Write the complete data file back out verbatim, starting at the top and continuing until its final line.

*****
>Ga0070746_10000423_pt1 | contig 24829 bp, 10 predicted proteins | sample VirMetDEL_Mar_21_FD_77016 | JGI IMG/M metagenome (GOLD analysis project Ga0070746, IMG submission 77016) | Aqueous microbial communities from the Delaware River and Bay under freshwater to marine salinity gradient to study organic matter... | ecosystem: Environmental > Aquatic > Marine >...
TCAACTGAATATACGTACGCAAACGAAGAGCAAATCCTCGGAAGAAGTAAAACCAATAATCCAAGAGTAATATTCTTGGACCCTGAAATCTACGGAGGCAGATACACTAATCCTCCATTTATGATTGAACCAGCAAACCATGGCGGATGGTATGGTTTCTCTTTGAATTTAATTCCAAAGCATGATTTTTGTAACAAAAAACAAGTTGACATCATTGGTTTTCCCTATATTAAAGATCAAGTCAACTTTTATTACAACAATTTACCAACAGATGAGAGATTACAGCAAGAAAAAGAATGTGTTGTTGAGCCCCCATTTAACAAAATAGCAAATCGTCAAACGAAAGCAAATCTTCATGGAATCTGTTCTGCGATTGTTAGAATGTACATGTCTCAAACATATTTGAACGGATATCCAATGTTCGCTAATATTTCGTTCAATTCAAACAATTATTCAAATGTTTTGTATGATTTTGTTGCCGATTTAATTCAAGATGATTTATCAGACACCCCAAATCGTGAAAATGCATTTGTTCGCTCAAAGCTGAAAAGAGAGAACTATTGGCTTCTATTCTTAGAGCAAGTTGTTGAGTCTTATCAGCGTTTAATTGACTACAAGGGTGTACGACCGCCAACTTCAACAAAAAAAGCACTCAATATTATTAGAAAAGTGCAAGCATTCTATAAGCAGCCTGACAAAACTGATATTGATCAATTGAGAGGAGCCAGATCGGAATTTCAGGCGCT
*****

>Ga0070746_10000423_pt1 | contig 24829 bp, 10 predicted proteins | sample VirMetDEL_Mar_21_FD_77016 | JGI IMG/M metagenome (GOLD analysis project Ga0070746, IMG submission 77016) | Aqueous microbial communities from the Delaware River and Bay under freshwater to marine salinity gradient to study organic matter... | ecosystem: Environmental > Aquatic > Marine >...
TCAACTGAATATACGTACGCAAACGAAGAGCAAATCCTCGGAAGAAGTAAAACCAATAATCCAAGAGTAATATTCTTGGACCCTGAAATCTACGGAGGCAGATACACTAATCCTCCATTTATGATTGAACCAGCAAACCATGGCGGATGGTATGGTTTCTCTTTGAATTTAATTCCAAAGCATGATTTTTGTAACAAAAAACAAGTTGACATCATTGGTTTTCCCTATATTAAAGATCAAGTCAACTTTTATTACAACAATTTACCAACAGATGAGAGATTACAGCAAGAAAAAGAATGTGTTGTTGAGCCCCCATTTAACAAAATAGCAAATCGTCAAACGAAAGCAAATCTTCATGGAATCTGTTCTGCGATTGTTAGAATGTACATGTCTCAAACATATTTGAACGGATATCCAATGTTCGCTAATATTTCGTTCAATTCAAACAATTATTCAAATGTTTTGTATGATTTTGTTGCCGATTTAATTCAAGATGATTTATCAGACACCCCAAATCGTGAAAATGCATTTGTTCGCTCAAAGCTGAAAAGAGAGAACTATTGGCTTCTATTCTTAGAGCAAGTTGTTGAGTCTTATCAGCGTTTAATTGACTACAAGGGTGTACGACCGCCAACTTCAACAAAAAAAGCACTCAATATTATTAGAAAAGTGCAAGCATTCTATAAGCAGCCTGACAAAACTGATATTGATCAATTGAGAGGAGCCAGATCGGAATTTCAGGCGCT